• The video should highlight the main features of the visualization by walking through a scenario (or multiple scenarios).
  • The video should demonstrate that the visualization provides effective representation of the data, uses appropriate colors, and supports multiple tasks through interactivity.
  • Be prepared to answer questions about your visualization after the demo.

All groups must either have a member physically present or available via WebEx during the demo time. Online students who work full-time may request a particular time slot between 8:30-11:30am to fit around their work schedule. In-class students are required to attend the entire session.

Paper (May 1)

The final project paper must be formatted according to guidelines and templates (US Letter paper size) for IEEE Transactions on Visualization and Computer Graphics. (It should look similar to the InfoVis paper you presented.)

  • required heading elements: Title, Author Names, Author Affiliations (dept, university), Abstract (Index Terms are not required)
  • teaser image on pg 1 is encouraged
  • 5-10 pages

Treat this as you would a conference paper - the paper you presented will likely have an appropriate general outline (ask me if you have questions).

The following sections are required (add other sections as needed):

  • Introduction
    • Provide an overview of the problem that you are addressing with your visualization and discuss some of the questions that a user will be able to answer or explore with your visualization.
  • Related Work
    • Describe and cite any papers or other visualizations that have influenced your work.
  • Data
    • Describe the data used in your visualization, including citations and links to where it was obtained
  • Visualization
    • Describe the main features and idioms used in your visualization
  • Design Decisions -- this may be a subsection of the Visualization section
    • Discuss any design decisions made, including those made at the data/task abstraction level and the visual encoding/interaction idiom level (as done in Chapter 4).
  • Analysis
    • Analyze your system using the what/why/how framework, including creating a table as in Chapter 7. If you use multiple idioms, you may need to include multiple tables.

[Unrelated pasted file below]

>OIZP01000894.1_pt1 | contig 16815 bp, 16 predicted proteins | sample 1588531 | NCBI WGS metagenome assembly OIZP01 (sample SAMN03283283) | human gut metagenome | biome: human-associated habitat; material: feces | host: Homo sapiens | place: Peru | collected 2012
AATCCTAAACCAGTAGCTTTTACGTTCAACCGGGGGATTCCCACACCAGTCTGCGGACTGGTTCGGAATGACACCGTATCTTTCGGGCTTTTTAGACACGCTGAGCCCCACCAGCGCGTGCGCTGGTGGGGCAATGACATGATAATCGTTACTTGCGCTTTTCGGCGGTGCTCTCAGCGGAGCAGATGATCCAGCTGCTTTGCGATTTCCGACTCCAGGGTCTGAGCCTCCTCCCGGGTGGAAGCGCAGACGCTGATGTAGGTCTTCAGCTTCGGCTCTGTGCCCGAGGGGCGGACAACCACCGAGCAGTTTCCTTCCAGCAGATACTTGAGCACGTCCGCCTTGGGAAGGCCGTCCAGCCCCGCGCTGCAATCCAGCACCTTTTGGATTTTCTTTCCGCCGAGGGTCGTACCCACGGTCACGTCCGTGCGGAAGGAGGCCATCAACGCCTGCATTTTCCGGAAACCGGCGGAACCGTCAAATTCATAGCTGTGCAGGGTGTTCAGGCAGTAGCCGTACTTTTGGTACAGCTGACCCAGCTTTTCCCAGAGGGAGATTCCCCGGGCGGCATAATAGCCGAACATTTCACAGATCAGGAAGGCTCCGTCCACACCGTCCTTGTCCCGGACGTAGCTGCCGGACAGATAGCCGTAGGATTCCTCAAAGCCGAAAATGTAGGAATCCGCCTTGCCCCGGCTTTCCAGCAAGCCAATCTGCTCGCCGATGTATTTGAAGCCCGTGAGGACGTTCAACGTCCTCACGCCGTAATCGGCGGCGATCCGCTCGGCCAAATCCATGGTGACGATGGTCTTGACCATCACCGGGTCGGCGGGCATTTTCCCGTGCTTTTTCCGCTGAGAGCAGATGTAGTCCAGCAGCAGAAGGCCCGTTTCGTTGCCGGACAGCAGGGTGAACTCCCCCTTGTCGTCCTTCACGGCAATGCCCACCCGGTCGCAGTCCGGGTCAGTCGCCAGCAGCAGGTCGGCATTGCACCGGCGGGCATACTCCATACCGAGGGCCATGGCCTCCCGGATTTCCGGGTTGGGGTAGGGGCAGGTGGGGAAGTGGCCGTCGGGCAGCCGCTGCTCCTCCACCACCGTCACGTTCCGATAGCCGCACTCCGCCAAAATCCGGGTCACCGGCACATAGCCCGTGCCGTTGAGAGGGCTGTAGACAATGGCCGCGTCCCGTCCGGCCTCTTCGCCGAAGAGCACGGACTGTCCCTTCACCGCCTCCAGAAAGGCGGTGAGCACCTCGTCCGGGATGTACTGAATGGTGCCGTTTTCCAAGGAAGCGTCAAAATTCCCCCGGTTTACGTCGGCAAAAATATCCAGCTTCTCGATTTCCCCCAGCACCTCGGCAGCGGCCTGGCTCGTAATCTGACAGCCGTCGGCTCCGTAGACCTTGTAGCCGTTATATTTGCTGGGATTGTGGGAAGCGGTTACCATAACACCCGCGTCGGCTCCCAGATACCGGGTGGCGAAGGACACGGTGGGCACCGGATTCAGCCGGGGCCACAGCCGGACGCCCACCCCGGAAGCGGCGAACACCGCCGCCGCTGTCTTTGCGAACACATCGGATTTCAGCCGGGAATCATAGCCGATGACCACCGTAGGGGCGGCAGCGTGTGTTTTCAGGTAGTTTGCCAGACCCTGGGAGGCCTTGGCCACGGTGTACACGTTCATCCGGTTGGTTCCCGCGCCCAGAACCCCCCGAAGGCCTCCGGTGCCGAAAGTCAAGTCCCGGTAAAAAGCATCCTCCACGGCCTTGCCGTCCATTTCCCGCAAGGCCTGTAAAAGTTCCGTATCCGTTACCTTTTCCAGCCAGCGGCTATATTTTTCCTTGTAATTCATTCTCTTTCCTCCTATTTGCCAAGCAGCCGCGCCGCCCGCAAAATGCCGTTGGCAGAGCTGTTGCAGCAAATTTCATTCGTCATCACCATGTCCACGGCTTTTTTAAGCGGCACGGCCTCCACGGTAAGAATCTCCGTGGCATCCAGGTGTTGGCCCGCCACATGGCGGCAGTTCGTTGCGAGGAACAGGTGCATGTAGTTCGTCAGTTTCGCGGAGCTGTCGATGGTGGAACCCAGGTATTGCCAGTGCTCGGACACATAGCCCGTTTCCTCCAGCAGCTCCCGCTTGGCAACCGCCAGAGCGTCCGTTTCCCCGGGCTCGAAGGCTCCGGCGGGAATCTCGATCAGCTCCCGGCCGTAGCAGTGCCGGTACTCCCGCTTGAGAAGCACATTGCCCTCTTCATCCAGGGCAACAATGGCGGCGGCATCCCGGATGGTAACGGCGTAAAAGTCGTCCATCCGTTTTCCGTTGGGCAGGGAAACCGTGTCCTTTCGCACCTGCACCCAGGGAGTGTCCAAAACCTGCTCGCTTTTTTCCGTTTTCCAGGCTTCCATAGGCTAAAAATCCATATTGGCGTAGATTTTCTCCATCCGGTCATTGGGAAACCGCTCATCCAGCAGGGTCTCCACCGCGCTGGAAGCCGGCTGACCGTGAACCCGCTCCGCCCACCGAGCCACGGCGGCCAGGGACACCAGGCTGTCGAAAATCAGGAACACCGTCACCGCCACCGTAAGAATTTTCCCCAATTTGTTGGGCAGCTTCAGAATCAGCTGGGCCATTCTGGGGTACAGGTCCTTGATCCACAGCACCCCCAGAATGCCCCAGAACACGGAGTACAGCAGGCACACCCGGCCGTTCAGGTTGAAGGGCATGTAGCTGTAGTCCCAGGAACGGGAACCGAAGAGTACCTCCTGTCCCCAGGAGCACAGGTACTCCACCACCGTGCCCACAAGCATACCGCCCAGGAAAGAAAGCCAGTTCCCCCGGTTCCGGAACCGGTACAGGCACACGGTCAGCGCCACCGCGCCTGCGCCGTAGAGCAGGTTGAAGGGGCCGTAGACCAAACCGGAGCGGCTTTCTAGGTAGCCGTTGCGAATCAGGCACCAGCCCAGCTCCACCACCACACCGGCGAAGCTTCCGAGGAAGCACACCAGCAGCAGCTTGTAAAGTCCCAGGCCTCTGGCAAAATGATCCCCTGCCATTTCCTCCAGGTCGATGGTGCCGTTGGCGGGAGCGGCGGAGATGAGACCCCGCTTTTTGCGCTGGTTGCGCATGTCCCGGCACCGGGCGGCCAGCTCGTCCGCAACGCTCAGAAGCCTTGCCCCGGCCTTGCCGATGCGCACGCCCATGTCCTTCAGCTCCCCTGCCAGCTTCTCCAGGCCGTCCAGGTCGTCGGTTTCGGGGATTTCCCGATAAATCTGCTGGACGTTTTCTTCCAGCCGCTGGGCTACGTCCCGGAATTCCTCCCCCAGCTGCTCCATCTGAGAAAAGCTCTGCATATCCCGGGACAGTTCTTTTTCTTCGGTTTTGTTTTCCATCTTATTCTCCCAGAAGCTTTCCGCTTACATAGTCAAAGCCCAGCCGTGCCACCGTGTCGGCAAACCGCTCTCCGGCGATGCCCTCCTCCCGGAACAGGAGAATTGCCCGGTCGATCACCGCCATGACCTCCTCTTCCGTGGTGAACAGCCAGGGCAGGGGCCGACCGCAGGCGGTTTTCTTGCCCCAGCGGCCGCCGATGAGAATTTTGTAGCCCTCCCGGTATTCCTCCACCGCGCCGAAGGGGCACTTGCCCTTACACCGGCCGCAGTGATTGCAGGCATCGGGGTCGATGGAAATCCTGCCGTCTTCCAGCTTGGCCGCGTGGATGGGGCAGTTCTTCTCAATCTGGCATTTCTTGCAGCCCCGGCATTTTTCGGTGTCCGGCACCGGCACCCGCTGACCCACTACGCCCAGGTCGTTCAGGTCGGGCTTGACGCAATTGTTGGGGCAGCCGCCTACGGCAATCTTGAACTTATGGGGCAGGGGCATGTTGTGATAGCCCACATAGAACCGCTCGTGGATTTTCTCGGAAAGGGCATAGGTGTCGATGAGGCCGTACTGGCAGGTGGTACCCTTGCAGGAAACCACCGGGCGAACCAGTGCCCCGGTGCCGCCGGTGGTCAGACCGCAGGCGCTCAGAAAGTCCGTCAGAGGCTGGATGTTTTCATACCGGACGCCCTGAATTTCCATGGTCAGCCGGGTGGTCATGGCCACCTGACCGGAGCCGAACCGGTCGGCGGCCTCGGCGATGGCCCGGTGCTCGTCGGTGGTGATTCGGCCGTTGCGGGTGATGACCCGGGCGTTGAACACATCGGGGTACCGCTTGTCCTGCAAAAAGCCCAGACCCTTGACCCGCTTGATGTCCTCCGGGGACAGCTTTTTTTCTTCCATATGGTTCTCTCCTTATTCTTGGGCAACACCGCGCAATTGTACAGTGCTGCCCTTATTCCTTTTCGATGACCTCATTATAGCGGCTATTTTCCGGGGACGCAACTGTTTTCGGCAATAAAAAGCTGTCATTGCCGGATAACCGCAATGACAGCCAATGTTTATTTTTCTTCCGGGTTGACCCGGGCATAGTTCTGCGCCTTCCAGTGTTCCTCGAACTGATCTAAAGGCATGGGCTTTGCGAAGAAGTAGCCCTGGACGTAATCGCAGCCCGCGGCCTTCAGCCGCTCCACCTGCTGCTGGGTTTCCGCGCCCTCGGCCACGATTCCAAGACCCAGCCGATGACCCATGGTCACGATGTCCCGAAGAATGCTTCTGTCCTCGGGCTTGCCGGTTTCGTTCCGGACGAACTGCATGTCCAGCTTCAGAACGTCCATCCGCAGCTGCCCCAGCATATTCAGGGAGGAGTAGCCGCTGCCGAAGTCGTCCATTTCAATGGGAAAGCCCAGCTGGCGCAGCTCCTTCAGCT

• There are some nice examples of how to frame this in Chapter 15. For each of the visualization tools in that chapter, there's a table that describes things like "what: data", "what: derived", "why: tasks", "how: encode".
    • I would encourage you to start putting this table together as soon as possible. The "what" and "why" tasks should be driving how you develop the "how". Remember that the "why: tasks" need to be general, as described in Chapter 3.
  • Conclusions
    • Give a summary of the problem and how your visualization has addressed it.
  • Final Thoughts
    • Describe your experience working on the project. What were problems you faced? What things did you learn?
  • References
    • This includes resources consulted when developing your visualization

Remember that all figures and tables must include appropriate captions (and should be designed according to the principles we've discussed in class). This paper must be in your own words. Especially when describing related work, you must resist the urge to copy (either directly or indirectly) from the paper you are referring to.

See Process and Pitfalls in Writing Information Visualization Research Papers by Tamara Munzner

Project Submission

One member of the group must submit on Blackboard a PDF version of the paper, URL of your demo video, URL of your live project, and a URL to a JPG or PNG image of some interesting part of your visualization (suitable for posting in my InfoVis-Gallery) before the deadline.

Grading

40 points

  • Milestones - 10 points
    • Milestone 1 (dataset and task definitions) - 2 points
    • Milestone 2 (FdS analysis) - 3 points
    • Milestone 3 (project proposal) - 3 points
    • Milestone 4 (project status update) - 2 points
  • Demo Video - 15 points
  • Paper - 15 points

Grading Sheet


Previous Projects